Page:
Japan’s decision to participate in extended ISS operations till 2024

The Japanese government decided to extend our participation in the ISS operation. My comment on this issue was published on the JAXA website at the end of last year. I understand that there were many different opinions, thus I feel the need to further enrich our ISS operations and program for better utilization and application to meet the purpose of the extended operation. In that sense, I am well aware that I have a huge responsibility.

JAXA astronauts

Astronaut Yui is smoothly rehabilitating. He will come back to Japan in late February, and is scheduled to hold a press conference and debriefing sessions. His debriefing session to be held in a local area is named “The Grateful Turtle” (for reference: Astronaut Yui’s first name “Kimiya” starts with the Japanese Kanji character for a “turtle” when it is written in Japanese. Turtles and cranes are regarded as a sign of good fortune, thus often referred together, and there is a very well-known old tale titled “The Grateful Crane” in Japan), and we are looking for a group or organization that can host his debriefing. We will later announce the schedule of the debriefing in the metropolitan area.

Astronaut Onishi is scheduled to come back to Japan for training at the end of January. It will be his last homecoming before his six-month stay at the ISS starting in June. We will reveal some part of his training and introduce an experiment that he engages in. More details will be announced later.

50-kg class satellite to be deployed from Kibo

A 50-kg class small satellite of the Philippines was developed through international cooperation led by Hokkaido and Tohoku Universities of Japan with the Philippine’s Dept. of Science and Technology, and will be deployed from the ISS’s Japanese Experiment Module “Kibo”. We had a hand-over ceremony for the satellite at the Tsukuba Space Center. This is the first time to deploy a 50-kg class small satellite using Japan’s release mechanism.
I exchanged opinions with personnel from the Philippines, and they expressed their expectations for contributions from Japan and JAXA to the Philippine’s space technology development. We also want to strive to meet their expectations.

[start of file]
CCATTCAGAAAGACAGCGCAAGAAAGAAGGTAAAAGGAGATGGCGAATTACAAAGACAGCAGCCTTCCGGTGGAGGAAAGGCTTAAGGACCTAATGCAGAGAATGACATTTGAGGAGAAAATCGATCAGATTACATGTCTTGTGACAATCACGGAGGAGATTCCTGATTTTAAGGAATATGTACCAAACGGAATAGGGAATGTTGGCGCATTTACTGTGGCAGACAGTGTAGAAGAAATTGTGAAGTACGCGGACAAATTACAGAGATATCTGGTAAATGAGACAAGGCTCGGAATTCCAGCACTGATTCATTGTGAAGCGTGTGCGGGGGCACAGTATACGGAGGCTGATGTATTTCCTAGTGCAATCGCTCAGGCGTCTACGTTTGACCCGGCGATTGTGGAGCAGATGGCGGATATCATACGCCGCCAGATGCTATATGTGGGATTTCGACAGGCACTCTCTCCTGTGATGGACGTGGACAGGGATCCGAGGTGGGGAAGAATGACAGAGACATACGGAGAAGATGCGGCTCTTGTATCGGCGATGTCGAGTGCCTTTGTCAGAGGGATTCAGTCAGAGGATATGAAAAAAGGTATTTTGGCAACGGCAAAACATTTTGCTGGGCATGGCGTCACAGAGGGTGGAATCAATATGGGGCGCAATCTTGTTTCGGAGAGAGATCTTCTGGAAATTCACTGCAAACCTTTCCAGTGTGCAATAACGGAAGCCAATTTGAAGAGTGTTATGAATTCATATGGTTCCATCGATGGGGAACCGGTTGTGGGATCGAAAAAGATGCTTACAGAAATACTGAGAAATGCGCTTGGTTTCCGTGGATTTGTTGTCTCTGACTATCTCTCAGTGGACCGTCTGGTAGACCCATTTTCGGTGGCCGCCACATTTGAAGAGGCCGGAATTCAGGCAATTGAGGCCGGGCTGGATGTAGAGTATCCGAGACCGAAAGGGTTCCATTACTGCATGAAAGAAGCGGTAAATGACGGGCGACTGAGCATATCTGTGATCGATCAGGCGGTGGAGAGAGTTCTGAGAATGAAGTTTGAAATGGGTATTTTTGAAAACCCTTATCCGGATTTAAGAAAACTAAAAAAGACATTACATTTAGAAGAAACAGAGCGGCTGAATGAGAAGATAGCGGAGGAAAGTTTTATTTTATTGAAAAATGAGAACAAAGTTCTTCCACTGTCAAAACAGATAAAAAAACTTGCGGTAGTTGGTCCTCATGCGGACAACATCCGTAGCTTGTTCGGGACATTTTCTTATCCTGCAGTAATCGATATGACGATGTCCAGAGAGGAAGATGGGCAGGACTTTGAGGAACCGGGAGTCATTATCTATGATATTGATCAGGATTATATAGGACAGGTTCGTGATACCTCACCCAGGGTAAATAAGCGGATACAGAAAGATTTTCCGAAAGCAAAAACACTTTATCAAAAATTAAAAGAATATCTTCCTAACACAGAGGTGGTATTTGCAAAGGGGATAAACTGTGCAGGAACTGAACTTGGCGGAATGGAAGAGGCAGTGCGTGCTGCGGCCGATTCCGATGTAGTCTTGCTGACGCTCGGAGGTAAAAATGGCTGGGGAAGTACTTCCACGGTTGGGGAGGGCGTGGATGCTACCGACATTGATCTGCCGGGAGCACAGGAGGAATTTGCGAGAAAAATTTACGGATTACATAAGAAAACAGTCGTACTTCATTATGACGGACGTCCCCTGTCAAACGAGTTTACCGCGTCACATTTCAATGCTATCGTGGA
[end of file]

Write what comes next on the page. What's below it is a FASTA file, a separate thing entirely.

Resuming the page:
Selection of candidate theme for Kibo use

We have selected the candidate theme for the experiment in the pressurized area of the Kibo. A campaign to choose it this time was slightly different from our conventional campaign which focused on scientific significance and space experiment feasibility. We shifted our focus to contributions and future vision for Japan’s strategic research and policy. After selection, the theme will be further discussed with JAXA to technically hammer down the details.
JAXA and researchers will cooperatively specify an experiment plan and study it from a technological aspect while aiming to perform an on-orbit experiment as soon as possible.

Space Exploration Innovation Hub research themes selected

In last April, we established the “Space Exploration Innovation Hub Center” in our organization, and it is being operated through the competitive funds from the Japan Science and Technology Agency (JST). The candidate themes for the Center were selected as part of a major science and technology policy pillar of innovation creation for Japan, rather than merely for space. We, a space agency, chose the themes in such a broad framework, thus the organizations that were selected for the themes are not necessarily familiar with us, and I expect that we can acquire fresh knowledge and ideas from them.